Quote of the Day
The United States has the best public schools in the world. The top public high schools send nearly all their graduates on to college, and many to the most selective colleges. Faculty and parents are dedicated to the educational task, and most students graduate with college credit already in hand. The quality of these schools supports high housing prices within the district, generating property-tax revenues to fund the schools. Even a whiff of weak school performance will draw the ire not only of parents but of every homeowner with something to lose. It's a positive feedback loop.
Quote of the Day
Posted by John Kranz at January 26, 2017 3:55 PM
We also have the worst public schools in the developed world. In 1,200 American high schools, a third or more of the students don't graduate. In 2013, 66 percent of U.S. fourth graders and 64 percent of eighth graders could not read at their grade level, according to the National Assessment of Education Progress (NAEP) reading test. In 2013 the United States spent more per student than all OECD countries except Austria, Luxembourg, Norway, and Switzerland -- yet our educational outcomes have hovered around 20th place among OECD's 34 (now 35) nations. Our worst high schools are essentially prisons with poor security and lots of overhead. -- Dan Currell National Review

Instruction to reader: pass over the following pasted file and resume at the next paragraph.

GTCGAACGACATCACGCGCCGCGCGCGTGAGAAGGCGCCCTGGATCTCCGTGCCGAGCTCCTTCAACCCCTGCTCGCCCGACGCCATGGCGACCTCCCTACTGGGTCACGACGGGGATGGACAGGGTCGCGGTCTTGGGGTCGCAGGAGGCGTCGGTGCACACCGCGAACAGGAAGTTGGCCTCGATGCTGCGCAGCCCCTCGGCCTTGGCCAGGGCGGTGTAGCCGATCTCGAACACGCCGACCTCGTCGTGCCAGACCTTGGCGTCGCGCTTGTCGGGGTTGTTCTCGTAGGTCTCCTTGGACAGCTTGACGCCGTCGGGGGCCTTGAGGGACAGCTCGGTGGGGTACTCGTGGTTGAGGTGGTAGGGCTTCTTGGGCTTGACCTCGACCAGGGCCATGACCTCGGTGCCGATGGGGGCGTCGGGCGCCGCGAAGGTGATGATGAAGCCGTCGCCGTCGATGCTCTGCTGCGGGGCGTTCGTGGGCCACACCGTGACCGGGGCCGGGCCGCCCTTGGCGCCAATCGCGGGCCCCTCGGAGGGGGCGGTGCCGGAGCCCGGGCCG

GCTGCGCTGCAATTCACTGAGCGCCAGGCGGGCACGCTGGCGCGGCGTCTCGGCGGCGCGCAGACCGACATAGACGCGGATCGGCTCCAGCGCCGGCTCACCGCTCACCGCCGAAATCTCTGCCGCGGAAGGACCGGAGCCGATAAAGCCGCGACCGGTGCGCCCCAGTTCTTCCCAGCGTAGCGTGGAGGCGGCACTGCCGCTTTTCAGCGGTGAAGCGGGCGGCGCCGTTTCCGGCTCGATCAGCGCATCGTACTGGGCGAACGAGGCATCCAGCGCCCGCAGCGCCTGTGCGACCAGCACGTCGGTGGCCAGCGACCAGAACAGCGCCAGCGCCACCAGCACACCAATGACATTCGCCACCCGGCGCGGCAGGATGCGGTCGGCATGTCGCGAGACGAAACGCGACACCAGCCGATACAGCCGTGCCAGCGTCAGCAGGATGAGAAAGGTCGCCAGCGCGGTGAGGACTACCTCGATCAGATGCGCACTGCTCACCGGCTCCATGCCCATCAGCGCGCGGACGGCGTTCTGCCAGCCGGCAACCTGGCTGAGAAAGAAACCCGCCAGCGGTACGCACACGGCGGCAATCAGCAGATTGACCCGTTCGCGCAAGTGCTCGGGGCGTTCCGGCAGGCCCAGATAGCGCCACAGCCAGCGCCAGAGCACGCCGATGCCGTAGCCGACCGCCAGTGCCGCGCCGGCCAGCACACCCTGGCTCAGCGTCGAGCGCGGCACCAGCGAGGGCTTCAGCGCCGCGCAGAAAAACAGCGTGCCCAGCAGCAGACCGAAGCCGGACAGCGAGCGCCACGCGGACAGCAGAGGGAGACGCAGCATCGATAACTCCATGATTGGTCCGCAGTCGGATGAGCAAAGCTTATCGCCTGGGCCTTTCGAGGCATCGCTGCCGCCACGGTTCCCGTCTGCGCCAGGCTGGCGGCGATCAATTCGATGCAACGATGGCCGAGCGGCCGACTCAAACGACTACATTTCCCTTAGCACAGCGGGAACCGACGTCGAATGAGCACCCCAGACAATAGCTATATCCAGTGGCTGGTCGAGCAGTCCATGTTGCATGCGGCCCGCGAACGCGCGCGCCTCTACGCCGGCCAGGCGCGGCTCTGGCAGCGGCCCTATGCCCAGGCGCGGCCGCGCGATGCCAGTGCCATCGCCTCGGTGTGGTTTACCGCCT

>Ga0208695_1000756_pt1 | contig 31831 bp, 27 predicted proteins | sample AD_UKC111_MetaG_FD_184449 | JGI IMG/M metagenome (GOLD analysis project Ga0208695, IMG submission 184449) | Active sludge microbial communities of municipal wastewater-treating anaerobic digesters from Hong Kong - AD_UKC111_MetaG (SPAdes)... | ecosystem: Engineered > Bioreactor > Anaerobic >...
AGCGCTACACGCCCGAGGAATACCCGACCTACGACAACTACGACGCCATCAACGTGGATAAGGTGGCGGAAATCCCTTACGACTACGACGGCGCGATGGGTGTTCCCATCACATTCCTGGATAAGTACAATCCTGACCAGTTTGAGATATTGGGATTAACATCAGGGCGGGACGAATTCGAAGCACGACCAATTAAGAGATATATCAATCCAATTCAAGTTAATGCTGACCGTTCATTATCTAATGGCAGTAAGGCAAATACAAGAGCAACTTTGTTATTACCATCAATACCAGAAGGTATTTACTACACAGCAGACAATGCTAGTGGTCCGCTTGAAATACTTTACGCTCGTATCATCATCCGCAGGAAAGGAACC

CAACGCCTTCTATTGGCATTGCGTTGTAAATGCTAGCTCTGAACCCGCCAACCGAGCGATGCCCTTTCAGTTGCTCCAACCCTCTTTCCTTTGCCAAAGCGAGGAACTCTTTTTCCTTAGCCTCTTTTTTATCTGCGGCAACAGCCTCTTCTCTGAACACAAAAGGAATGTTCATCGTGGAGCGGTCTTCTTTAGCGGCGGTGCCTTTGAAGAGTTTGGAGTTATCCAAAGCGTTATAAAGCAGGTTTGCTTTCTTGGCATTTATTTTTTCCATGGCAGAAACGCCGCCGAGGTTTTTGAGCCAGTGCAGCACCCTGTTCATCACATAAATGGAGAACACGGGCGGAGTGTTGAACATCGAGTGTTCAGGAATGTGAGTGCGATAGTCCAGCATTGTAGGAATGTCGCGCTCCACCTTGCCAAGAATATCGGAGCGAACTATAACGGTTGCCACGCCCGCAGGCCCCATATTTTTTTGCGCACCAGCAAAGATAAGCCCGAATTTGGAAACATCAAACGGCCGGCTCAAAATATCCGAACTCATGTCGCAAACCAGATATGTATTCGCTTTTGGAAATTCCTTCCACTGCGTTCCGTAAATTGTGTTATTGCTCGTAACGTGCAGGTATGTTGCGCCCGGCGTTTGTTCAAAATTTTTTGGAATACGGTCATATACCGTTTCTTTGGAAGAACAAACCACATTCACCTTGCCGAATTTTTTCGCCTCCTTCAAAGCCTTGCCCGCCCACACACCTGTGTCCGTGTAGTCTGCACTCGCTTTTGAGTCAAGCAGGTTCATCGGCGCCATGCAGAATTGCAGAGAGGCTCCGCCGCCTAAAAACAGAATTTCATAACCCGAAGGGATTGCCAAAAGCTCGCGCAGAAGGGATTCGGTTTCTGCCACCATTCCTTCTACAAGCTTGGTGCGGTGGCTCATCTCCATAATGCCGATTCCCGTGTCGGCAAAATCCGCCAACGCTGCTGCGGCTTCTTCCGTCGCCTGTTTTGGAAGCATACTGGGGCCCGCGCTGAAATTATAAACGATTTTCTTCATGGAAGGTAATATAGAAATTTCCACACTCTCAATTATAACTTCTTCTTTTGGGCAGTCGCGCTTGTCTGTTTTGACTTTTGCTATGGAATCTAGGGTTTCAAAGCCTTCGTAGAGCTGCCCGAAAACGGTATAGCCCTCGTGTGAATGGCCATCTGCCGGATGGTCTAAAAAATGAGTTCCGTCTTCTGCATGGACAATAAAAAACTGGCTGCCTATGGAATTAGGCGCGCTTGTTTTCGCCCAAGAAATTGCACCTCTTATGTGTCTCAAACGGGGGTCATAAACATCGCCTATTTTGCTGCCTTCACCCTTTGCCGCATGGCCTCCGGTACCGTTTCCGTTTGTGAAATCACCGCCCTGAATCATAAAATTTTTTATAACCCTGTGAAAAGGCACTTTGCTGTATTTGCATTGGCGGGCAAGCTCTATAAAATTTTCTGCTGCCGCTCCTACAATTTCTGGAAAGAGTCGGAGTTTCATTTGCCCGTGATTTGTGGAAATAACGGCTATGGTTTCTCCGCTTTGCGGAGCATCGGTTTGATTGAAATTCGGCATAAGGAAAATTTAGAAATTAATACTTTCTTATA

I haven't read the linked article yet but I wonder if we can see a Venn diagram of the best/worst schools overlaying Republican/Democrat mayors and city councils?
Usually these things are correlated with median income levels, but I see that as another symptom of the same cause - bad government.